Section 1 - Why do you want to buy an investment property?
This seems like a simple question but sometimes it can be difficult to answer.
There are many different reasons people want to buy an investment property and not all of them are good ones.
Everyone else is doing it? Your parents had an investment property? Do you think it's the way people get wealthy?
Do you know someone who knows someone who made a heap of money in property?
Before you start down the investment road, there are a few things to consider first.
Is property investment really for you?
Do you want the responsibility of dealing with another property including the associated costs?
Do you really want to have the headache of tenants and property managers?
Can you afford another property?
Do you understand all the risks?
Could you afford to fund that property if was vacant for a period of time?
How will a downturn in the market affect you?
What is the end result you are hoping to achieve?
This last question is actually the most important. "What are you hoping to achieve?"
In order to answer this question, we have to jump forward a few years to retirement. Delving into what you want your retirement to look like is where it all begins. You have to know where you want to end up, to be able to formulate the plan to get there.
Section 2 - Retirement
What is the best way to fund your first investment property purchase?
It's never too early to start thinking about investing and this question has no simple answer.
Please note that as a Mortgage Broker I can set up the loan facility required for these strategies, but I cannot make recommendations for the investment strategies themselves. You must seek the advice of a Licenced Financial Planner if you want to investigate this further or obtain advice regarding the purchasing of shares or other such investments.
There are just a couple of methods:
If you don’t already have the equity in your existing home loan you can make additional payments and pay down your principle as quickly as possible. The intention being to use the equity to purchase your 2nd property. Sounds simple enough, but you have to consider the possibility of the property market turning downwards and any additional funds you have put into your mortgage being eaten up in the lower valuations. For example, let’s say your mortgage is 400k and you put over and above the required payment and you get your mortgage down to 380k. If the market declines, your property value may drop to 380k and you literally have zero equity due to the poor market. Having said that, the opposite could also happen if the market takes an upward turn, then you have more equity than you put in.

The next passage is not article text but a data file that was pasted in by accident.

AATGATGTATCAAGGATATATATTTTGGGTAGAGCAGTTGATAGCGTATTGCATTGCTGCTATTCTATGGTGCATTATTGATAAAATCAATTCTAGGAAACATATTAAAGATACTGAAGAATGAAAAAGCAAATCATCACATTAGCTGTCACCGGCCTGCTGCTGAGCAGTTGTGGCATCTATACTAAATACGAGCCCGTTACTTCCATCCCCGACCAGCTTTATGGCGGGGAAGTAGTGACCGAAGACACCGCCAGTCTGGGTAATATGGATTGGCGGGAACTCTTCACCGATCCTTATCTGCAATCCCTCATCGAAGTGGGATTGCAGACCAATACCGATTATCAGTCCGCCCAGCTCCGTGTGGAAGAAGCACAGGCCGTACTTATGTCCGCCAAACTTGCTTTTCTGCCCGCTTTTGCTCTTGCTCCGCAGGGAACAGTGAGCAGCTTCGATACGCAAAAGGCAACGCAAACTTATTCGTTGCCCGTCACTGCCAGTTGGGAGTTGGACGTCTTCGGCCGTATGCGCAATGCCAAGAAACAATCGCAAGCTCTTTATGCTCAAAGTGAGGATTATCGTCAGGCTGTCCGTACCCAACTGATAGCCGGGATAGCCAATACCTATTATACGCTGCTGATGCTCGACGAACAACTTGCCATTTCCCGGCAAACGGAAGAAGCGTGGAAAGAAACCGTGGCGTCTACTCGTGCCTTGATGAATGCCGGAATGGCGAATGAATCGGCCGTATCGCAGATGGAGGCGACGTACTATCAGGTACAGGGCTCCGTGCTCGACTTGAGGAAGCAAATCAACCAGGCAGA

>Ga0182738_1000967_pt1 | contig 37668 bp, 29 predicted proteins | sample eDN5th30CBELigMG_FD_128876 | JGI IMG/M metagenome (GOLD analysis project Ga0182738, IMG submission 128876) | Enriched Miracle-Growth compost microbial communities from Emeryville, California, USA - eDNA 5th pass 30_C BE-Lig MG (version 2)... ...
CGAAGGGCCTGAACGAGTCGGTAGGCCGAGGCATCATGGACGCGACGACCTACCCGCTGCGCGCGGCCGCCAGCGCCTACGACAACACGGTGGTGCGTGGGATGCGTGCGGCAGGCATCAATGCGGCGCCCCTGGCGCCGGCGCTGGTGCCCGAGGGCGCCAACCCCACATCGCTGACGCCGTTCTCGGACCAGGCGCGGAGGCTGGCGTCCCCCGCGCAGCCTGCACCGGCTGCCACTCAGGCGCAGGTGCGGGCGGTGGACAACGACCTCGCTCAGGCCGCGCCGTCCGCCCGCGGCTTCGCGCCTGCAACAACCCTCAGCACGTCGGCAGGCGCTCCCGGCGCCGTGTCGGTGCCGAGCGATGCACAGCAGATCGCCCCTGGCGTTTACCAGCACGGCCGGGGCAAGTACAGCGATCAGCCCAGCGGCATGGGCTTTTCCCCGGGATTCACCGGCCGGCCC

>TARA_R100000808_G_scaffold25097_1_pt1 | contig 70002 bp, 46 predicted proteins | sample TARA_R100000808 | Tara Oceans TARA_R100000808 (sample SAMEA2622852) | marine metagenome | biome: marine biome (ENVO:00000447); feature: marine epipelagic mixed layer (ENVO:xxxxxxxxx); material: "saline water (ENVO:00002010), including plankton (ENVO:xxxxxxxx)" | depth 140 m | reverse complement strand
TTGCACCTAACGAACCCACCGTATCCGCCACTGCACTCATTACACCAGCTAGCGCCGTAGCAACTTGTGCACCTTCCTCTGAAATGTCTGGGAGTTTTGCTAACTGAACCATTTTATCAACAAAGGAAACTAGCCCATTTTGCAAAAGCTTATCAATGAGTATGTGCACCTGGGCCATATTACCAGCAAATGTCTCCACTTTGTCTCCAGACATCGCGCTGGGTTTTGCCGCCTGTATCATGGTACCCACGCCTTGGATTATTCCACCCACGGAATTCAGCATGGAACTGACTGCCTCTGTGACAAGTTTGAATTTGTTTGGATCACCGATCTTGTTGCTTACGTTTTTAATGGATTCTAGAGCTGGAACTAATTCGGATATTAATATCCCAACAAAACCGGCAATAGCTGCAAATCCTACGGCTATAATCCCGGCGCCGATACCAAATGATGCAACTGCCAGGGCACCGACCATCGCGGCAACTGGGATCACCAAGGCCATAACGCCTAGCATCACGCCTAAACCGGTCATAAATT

You could put the additional funds in an investment account ie shares. They may not be as affected by the property market fluctuations, but you also run the risk of share prices falling and the value of your investment also falling.
Open a term deposit account, with slightly higher rates than a savings account and you can't touch your money for a specific amount of time ie 6 months, 12 months 2 years etc
Use a debt recycling method which involves creating an investment split against your home loan to purchase shares. You can do this at regular intervals so that eventually the non-deductable home loan debt is replaced with tax-deductable investment debt and you end up with a share portfolio as well. Any earnings from your share portfolio can either be used to pay down your home loan quicker or you can use it to invest in more shares. You can then use the shares to fund the deposit for your next purchase. Again you run the risk of a downturn in the share market eating up any gains you may have made.
There is no right or wrong way. It all comes down to the one you are most comfortable with, in the end.